popular african music

popular african music: a history

my interest in african music started in 1973 in the algerian sahara. four of us had planned to travel with two citroen 2cvs to west africa, but when jumping over the first small dunes on the road south to hassi messaoud, i managed to ruin the frame (chassis) of my car and had to return to hassi messaoud to get it welded. when checking the car a few days later in tamanrasset before crossing the sands to niger, i found the frame had broken again in the same places. no chance of getting it welded in tam, and my friend and his girlfriend decided to head instead for the cave paintings near djanet, which my wife and i knew already. before returning north, my wife and I took some short trips around tam: to tilet, assekrem, and finally to amsel, where we spent a few nights at a small lake. This lake was in a kind of crater. in the evening, when I switched on my eddystone short wave receiver, we heard the most amazing music, supplied by the GBC (ghana broadcasting corporation) and radio nigeria. what was this music? i had no idea, and only discovered its name much later.

thanks to an excellent welder in in salah, we made it back to germany. as soon as we reached frankfurt, i started hunting for that wonderful african music. i bought every piece of African music i could find, but it was all traditional music -- not at all what i was looking for. it was not until over a year later, when walking down tottenham court road in london, that i heard it coming from the door of a small shop. i walked in. in the back room was a black man playing "my" music! i left him all the money i could spare and got back to frankfurt with a box full of records. at last i knew it was highlife that i had been hunting for! even better, i now had the names and addresses of its london producers, as well as of international producers like decca and EMI.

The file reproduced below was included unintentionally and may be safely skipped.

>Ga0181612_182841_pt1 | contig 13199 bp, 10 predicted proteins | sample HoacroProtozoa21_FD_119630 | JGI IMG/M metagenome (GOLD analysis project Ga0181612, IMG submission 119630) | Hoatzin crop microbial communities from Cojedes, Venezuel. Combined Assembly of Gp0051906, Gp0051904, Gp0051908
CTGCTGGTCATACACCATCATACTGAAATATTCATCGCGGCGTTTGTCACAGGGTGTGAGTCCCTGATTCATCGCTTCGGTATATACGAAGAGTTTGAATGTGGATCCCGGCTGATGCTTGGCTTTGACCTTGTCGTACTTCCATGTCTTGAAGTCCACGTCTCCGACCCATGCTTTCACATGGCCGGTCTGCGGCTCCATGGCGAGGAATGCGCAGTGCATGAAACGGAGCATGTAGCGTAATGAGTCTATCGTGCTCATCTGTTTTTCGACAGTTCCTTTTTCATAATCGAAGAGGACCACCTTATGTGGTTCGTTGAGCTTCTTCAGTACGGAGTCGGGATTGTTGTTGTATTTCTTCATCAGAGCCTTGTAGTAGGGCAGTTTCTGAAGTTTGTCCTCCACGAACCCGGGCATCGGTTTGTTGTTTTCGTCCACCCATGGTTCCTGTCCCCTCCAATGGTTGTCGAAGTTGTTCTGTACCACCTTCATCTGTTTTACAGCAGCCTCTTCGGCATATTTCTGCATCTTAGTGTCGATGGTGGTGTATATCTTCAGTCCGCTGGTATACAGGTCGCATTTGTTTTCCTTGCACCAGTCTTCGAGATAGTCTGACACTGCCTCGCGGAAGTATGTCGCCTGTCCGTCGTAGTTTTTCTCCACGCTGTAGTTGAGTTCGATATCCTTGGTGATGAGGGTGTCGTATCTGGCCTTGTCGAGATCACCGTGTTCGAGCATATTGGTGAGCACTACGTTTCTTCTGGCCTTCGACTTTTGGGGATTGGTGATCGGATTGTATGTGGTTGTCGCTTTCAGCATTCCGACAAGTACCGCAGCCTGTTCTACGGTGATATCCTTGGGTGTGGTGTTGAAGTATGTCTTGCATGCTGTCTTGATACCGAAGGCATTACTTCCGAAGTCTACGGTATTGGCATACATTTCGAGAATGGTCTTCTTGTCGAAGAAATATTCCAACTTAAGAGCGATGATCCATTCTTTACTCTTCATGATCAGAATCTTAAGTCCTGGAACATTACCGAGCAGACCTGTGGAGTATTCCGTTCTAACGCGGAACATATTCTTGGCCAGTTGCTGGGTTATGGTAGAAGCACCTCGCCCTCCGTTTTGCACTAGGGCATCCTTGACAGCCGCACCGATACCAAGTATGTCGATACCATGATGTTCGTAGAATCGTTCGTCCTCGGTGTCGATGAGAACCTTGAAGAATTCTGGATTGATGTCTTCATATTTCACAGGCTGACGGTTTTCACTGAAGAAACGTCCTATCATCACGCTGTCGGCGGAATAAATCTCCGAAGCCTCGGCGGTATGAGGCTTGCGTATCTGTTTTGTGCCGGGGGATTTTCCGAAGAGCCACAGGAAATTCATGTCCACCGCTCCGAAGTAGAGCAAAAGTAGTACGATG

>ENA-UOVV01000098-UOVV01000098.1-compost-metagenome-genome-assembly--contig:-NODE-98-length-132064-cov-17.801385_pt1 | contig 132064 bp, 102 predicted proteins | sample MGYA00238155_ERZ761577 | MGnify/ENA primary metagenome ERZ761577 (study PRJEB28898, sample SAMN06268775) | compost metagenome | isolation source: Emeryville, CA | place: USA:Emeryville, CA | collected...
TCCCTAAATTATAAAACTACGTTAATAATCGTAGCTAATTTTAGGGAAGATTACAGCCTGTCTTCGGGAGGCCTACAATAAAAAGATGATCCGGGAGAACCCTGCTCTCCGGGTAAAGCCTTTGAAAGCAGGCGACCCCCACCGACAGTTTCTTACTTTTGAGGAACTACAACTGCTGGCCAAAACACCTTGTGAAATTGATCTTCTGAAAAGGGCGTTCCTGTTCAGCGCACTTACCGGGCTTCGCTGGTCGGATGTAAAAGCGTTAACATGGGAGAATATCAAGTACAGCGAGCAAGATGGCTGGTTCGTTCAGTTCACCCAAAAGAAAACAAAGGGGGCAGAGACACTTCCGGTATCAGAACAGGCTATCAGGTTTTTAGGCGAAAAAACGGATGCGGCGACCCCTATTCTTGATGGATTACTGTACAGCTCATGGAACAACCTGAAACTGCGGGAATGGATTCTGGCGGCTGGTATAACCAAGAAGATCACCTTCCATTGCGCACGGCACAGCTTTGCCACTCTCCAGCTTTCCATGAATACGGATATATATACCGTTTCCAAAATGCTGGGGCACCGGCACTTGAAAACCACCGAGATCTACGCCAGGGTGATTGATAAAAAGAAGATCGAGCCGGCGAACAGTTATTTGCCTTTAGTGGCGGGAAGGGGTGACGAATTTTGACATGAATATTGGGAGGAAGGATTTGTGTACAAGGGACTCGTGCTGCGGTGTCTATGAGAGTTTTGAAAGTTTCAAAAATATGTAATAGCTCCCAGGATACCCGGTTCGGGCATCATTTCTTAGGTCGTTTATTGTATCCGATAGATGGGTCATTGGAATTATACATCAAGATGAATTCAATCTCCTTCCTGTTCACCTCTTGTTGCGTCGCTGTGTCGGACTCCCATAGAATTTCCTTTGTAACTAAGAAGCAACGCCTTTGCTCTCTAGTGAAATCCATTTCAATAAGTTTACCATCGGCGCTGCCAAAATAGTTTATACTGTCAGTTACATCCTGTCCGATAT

i listened to everything i could get my hands on. i loved a lot of it; what I liked somewhat less, i began selling on the frankfurt flea market. there i met beatrice, a german girl whose ghanaian boyfriend - a musician - was looking for a european producer….and that was how popular african music came to be. its first release in 1982 (pam lp 01) was taste me by mc god and the people's band. a few further releases followed on vinyl.

during the following years, i organised tours for youssou n’dour, les ambassadeurs, philip tabane and les amazones de guinée. After meeting sona diabate during the amazones tour, i produced and recorded my first album: "kankele-ti" (pam lp 06). we recorded this album in the rehearsal room of a paris studio with an allan & heath 10-track mixer directly on vhs tape. After some very nice reviews of the album in the uk, I ventured to record kante manfila in his home town, kankan, in upper guinea. i used the same desk but recorded on 2-track dat.

this recording, “kankan blues”, was well received and in 1992 became the first cd on my label. at that time it was still possible to earn a living selling music – so the label grew: i produced re-releases of my favourite african albums (african dancefloor classics and and the out of africa series), as well as releases of historical recordings in cooperation with dr. wolfgang bender’s archiv der musik afrikas (pamap series). whenever time and money allowed, i made more recordings on my own, both in africa and in european studios.

looking back over those years, i must say that two of the nicest times in my (professional) life were in farabanah, guinea, recording “kankan blues verse III” and in havana, recording los afro salseros de senegal en la habana” in the egrem studios.

gunter gretz